The Corruptions

Posted in Audio by - September 01, 2023
The Corruptions

Released August 2023


The Doctor finds himself trapped in Pease Pottage Services, unable to cross the boundary of the nearby motorway that has strange, shadowy creatures drifting among the vehicles in ‘The Corruptions’ by Mark Wright. Meanwhile, Melanie is a well-liked member of the local community even if others don’t know much about her life or past, living happily and nearby to her friends Hebe and Elise and unaware that their lives might not be right.

After the momentum boost that ‘Girl in a Bubble’ represented for this Purity saga that has narratively and tonally been all over the place, ‘The Corruptions’ represents a significant step backward for plot progression. This arc has already seen Hebe erased from time and more recently has shown Hebe and Ron having no knowledge of the timeline they should reside within, and to now separate Mel, Hebe, and Elise from the Doctor while taking away their memories of anything outside of this manufactured Pease Pottage setting and life only further emphasizes just how much time this arc has spent avoiding any significant progression of the main narrative. At the very least this particular sidestep delves into the extremely complicated past that Mel has had, one that has created a relation with time that rivals that of Time Lords themselves; however, by choosing Mel’s past as the focal point of her plan to eliminate the threat the Doctor poses, Purity suffers another self-inflicted wound that allows the Doctor another opportunity to emerge victorious while also showing that she truly has no understanding of the forces she is working with and against, instead simply using instinct and whatever advantage comes her way to move forward. The Doctor spends far too much time here proclaiming that he is sure that goodness and empathy still exist within McBride who constantly refutes him by saying McBride is no more and only Purity exists, and the one-dimensional hatred driving this villain who presents nothing else remarkable except what has fallen into her lap through technology and family fortunes is far from captivating and practically eliminates any sort of depth to the plan or character.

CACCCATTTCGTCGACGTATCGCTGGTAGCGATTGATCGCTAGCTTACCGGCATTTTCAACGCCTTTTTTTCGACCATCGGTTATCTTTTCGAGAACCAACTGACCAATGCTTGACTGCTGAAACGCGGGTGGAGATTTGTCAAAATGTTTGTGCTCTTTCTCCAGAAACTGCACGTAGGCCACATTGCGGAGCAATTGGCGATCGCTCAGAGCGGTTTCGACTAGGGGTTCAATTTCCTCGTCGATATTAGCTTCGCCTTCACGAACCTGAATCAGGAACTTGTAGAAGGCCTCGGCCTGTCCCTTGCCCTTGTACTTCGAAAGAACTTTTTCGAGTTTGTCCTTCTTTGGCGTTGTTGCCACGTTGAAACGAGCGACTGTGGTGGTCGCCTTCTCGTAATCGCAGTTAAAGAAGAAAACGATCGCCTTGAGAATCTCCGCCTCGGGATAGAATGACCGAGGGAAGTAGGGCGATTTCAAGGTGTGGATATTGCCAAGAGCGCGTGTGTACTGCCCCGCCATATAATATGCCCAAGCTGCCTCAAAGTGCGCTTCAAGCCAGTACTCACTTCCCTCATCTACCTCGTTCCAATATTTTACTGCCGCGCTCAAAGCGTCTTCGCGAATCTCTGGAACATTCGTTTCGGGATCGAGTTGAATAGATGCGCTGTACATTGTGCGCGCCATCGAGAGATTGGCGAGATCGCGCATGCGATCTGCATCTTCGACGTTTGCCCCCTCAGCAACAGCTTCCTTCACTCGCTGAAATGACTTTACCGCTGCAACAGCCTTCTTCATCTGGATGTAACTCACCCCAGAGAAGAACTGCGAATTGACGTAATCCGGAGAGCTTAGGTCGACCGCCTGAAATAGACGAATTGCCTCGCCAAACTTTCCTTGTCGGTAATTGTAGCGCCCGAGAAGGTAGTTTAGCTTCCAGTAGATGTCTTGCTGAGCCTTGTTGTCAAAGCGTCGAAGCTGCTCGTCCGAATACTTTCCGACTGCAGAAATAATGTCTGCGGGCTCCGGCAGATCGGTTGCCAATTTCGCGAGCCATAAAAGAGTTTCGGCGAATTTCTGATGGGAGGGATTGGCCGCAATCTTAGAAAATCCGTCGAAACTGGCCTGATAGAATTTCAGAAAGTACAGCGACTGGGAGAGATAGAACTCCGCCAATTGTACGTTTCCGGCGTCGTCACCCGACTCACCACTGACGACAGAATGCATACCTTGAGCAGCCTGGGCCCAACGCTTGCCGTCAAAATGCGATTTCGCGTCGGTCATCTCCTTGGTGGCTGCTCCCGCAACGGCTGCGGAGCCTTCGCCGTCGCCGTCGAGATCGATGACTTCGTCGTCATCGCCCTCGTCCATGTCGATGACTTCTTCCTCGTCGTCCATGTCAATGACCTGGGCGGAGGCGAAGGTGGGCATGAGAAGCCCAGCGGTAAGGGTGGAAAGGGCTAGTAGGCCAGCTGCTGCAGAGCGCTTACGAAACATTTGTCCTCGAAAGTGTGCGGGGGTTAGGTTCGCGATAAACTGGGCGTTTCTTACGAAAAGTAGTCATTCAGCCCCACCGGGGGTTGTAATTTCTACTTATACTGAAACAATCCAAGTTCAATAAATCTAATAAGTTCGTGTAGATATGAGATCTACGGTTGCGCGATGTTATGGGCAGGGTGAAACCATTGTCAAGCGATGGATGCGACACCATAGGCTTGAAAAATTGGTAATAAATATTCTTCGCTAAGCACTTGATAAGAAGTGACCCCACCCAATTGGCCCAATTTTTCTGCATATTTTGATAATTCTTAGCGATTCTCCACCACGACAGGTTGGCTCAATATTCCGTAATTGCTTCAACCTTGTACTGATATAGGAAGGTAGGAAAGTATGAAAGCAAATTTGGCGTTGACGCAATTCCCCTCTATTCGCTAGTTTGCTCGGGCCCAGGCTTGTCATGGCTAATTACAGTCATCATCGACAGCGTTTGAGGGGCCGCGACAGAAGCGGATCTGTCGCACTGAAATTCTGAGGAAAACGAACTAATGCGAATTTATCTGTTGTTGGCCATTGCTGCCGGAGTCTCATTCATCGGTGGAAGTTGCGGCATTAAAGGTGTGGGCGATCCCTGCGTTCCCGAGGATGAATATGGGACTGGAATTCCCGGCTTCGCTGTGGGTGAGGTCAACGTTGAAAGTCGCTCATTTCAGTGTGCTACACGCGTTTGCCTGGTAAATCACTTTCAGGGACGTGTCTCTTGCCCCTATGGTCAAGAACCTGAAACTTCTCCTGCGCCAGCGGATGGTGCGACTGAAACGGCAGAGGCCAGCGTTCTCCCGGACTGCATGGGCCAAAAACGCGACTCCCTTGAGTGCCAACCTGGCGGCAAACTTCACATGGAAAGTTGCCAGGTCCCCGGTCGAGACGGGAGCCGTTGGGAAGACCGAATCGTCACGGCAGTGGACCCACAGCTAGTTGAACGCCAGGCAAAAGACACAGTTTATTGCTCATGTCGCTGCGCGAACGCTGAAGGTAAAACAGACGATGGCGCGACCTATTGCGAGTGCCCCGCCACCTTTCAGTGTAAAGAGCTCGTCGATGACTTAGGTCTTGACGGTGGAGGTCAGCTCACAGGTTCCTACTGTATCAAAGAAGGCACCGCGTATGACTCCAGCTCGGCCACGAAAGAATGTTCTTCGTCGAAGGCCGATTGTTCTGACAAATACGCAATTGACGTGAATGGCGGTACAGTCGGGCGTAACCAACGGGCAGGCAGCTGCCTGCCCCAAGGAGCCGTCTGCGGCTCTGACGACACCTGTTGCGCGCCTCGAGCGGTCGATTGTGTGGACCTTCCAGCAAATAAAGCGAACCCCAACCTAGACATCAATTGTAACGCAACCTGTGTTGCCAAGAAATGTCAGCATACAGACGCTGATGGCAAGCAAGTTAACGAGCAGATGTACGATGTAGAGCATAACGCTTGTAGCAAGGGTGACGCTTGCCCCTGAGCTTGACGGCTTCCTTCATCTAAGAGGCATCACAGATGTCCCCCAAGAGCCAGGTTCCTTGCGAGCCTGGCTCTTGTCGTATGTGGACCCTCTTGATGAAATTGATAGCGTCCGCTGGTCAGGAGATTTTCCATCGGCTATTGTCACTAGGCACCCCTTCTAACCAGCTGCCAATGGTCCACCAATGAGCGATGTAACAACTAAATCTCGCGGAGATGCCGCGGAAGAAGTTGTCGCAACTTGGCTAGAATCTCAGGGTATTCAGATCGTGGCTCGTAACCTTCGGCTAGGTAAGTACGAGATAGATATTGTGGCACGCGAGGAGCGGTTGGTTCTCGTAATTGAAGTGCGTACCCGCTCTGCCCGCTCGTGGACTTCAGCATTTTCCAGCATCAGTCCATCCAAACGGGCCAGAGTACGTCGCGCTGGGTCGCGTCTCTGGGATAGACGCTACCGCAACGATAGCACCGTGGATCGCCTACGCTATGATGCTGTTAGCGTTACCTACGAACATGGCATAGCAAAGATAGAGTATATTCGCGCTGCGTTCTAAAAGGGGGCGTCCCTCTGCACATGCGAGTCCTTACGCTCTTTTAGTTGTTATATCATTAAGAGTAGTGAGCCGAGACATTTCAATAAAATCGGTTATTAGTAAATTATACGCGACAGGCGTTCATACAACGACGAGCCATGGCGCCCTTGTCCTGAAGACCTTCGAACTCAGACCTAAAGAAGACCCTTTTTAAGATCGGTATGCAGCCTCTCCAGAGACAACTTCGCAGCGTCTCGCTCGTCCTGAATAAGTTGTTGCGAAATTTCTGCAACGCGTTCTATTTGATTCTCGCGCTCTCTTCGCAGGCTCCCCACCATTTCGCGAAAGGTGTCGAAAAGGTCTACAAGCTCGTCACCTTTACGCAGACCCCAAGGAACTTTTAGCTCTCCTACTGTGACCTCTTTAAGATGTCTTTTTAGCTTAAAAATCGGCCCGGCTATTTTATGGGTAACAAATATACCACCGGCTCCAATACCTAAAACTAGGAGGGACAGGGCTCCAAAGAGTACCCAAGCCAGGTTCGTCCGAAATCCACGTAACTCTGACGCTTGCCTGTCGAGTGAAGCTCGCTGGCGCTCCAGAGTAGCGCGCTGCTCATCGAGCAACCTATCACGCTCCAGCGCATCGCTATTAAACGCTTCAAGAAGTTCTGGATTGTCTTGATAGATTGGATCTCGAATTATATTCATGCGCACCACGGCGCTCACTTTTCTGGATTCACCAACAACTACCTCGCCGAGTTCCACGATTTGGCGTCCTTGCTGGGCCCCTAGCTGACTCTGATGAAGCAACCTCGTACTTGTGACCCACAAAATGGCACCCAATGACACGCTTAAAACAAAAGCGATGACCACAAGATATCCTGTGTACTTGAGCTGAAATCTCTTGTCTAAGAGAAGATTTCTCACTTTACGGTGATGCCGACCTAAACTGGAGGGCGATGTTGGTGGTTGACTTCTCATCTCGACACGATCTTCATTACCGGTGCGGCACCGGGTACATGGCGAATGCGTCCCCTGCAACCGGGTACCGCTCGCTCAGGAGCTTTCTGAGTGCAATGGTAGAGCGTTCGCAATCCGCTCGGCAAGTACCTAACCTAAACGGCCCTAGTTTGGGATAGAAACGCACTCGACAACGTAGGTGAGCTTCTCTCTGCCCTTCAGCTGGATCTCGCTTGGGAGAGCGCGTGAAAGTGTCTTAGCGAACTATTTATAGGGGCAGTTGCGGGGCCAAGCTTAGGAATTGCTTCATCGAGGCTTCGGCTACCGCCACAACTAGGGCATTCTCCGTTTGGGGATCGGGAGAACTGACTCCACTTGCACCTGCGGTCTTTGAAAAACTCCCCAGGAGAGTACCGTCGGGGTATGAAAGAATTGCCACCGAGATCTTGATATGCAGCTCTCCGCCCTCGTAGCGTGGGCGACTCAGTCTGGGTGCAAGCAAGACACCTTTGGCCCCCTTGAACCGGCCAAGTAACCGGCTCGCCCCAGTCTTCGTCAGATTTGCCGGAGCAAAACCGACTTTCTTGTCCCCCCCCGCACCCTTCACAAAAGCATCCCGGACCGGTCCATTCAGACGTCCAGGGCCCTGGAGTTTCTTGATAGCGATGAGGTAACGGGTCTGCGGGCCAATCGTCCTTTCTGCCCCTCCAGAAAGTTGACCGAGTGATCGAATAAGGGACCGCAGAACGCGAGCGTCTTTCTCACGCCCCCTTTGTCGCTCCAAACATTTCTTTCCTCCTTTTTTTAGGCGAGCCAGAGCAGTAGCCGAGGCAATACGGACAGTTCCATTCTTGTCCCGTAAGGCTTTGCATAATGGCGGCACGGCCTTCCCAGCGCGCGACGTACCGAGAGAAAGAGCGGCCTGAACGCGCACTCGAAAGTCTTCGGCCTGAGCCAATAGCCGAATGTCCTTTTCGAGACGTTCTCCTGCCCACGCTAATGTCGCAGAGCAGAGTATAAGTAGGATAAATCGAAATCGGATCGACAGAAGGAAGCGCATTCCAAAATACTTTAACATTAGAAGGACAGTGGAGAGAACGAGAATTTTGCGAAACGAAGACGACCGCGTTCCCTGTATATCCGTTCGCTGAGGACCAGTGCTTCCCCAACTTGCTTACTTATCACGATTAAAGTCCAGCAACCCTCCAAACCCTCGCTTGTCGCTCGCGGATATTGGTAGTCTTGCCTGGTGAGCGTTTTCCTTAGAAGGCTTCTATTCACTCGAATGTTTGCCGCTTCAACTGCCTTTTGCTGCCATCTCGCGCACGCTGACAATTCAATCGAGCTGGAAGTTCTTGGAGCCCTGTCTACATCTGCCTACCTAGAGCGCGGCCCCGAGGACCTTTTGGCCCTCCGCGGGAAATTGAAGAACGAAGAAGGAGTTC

Even with the shadows and corrupted versions of Mel representing the swirling of timelines, it seems like vestiges of different stories have been included to fill time until the trio of women can finally reach a point that allows them to remember the truth. Through building up this version of Pease Pottage, revealing the unanticipated results of centring a plan around Mel, and keeping the Doctor trapped, there is simply too much narrative fragmentation and underdeveloped false starts to truly allow these events to resonate as much as they should. The performances are all uniformly strong, but with Bonnie Langford, Ruth Madeley, and Cherylee Houston playing muted and confined versions of their characters for a substantial portion of the running time while Imogen Stubbs does her best to make the utterly single-minded Purity engaging, there is little throughout this story that advances either character exploration or plot development as a whole. Aided by strong sound design throughout as well as solid supporting performances, Colin Baker is at the very least able to assert his Doctor’s constant sense of optimism and shrewd intelligence as he confronts his surroundings and Purity, but ‘The Corruptions’ is a story that can be skipped without any significant consequence, something that should never be true of a penultimate tale and yet another misstep for this lengthy saga that has never truly found its footing despite plenty of intriguing ideas presented along the way.

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